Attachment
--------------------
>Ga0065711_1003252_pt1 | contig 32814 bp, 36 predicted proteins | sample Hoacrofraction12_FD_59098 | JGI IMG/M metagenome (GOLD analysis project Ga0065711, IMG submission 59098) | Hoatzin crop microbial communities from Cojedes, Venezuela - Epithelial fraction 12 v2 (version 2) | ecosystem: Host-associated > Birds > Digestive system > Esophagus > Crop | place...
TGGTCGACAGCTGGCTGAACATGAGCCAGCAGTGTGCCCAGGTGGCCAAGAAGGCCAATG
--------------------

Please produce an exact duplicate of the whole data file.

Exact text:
>Ga0065711_1003252_pt1 | contig 32814 bp, 36 predicted proteins | sample Hoacrofraction12_FD_59098 | JGI IMG/M metagenome (GOLD analysis project Ga0065711, IMG submission 59098) | Hoatzin crop microbial communities from Cojedes, Venezuela - Epithelial fraction 12 v2 (version 2) | ecosystem: Host-associated > Birds > Digestive system > Esophagus > Crop | place...
TGGTCGACAGCTGGCTGAACATGAGCCAGCAGTGTGCCCAGGTGGCCAAGAAGGCCAATG